Regional Convergence in Spain in 1995–2012
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Publication date: 2014-10-31
GNPJE 2014;273(5):161-187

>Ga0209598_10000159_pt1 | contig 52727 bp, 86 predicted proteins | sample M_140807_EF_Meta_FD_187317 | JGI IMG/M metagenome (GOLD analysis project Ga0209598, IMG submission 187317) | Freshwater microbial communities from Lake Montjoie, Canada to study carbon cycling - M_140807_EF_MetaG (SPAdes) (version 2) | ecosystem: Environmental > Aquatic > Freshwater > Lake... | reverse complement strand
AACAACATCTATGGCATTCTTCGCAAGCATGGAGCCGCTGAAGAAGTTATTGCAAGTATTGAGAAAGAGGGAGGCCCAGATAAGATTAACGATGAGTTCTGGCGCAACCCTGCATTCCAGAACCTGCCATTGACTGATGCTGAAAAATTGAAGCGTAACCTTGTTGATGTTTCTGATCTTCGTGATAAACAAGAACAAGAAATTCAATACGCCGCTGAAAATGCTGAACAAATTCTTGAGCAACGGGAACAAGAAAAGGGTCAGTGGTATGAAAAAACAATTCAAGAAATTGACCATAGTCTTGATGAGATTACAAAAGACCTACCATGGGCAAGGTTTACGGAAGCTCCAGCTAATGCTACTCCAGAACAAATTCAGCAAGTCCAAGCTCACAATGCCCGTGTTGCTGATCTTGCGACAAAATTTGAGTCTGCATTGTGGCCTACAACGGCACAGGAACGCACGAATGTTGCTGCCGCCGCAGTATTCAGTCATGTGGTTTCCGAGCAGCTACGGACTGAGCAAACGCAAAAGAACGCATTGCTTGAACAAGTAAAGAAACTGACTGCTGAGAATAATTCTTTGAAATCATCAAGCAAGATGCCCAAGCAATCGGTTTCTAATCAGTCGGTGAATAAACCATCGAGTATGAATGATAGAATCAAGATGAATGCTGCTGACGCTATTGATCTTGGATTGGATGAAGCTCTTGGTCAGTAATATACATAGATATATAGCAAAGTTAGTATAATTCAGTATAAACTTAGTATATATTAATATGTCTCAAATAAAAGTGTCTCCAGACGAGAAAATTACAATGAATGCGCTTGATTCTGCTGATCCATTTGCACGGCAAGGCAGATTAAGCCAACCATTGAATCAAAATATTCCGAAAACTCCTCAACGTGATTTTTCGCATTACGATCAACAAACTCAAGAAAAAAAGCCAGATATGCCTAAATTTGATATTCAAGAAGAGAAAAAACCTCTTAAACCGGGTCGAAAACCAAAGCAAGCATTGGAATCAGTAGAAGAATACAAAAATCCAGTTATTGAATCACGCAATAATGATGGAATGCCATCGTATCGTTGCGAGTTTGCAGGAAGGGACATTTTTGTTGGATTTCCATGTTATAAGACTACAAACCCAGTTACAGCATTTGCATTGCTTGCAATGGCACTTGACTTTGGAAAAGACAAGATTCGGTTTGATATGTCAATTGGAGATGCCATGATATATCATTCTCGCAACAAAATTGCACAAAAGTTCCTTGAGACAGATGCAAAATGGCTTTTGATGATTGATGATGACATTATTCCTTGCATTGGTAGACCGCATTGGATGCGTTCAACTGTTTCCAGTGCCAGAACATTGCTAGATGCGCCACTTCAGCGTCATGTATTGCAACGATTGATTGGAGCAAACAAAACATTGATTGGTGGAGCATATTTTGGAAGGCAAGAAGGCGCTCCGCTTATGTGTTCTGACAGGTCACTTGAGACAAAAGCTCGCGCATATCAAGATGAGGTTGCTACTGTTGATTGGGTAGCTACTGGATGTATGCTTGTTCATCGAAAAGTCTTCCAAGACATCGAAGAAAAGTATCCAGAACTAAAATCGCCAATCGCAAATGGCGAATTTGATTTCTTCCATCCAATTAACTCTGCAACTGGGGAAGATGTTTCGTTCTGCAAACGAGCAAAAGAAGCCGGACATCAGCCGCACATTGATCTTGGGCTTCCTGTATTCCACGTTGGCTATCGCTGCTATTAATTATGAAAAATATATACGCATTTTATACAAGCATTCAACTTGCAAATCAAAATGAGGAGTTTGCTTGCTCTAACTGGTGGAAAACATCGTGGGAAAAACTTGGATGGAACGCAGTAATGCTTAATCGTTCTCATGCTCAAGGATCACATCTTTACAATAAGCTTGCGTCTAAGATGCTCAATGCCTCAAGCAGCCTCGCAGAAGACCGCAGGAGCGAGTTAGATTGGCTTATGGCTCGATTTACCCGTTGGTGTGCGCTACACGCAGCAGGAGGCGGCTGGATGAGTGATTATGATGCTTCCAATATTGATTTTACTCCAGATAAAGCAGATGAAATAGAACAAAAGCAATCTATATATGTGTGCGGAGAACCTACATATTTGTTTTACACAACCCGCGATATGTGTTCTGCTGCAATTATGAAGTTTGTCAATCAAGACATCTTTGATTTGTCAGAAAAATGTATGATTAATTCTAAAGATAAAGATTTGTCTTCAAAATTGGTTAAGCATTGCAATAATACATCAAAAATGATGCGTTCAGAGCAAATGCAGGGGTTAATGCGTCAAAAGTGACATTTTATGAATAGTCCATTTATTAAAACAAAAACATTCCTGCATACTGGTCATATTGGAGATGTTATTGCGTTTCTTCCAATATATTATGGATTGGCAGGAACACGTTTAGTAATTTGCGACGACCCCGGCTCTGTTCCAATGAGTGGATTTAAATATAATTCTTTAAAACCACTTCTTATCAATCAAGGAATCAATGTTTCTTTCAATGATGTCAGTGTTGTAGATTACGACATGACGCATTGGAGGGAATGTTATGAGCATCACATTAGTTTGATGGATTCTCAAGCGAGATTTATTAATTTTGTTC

The article examines the process of regional convergence in Spain from 1995 to 2012. The author uses both beta- and sigma­‑convergence measures. The research confirms the existence of absolute convergence in Spain during the studied 17‑­year period, the author says. Regions with a high level of per capita income in the base year had lower economic growth rates, Piętak notes, adding that “income dispersion around the average income was reduced, confirming the existence of sigma­‑convergence.” The research shows that there was a process of convergence in labor productivity in the analyzed period. In the case of labor productivity the capital/labor ratio played the key role, Piętak says, while capital productivity was less important. The author also examined the process of convergence for two other factors affecting labor productivity: human capital and R&D expenditure. In this case Spanish regions showed a strong convergence in the analyzed period, Piętak notes. The author used Polish, English and Spanish research reports when writing the article. Statistical data on Spain and its autonomous regions used in the paper come from Spain’s National Statistics Institute and ­AMECO, the annual macroeconomic database of the European Commission’s Directorate General for Economic and Financial Affairs. Piętak also used data made available by Spain’s Bancaja Foundation and the Valencian Institute of Economic Research (IVIE).
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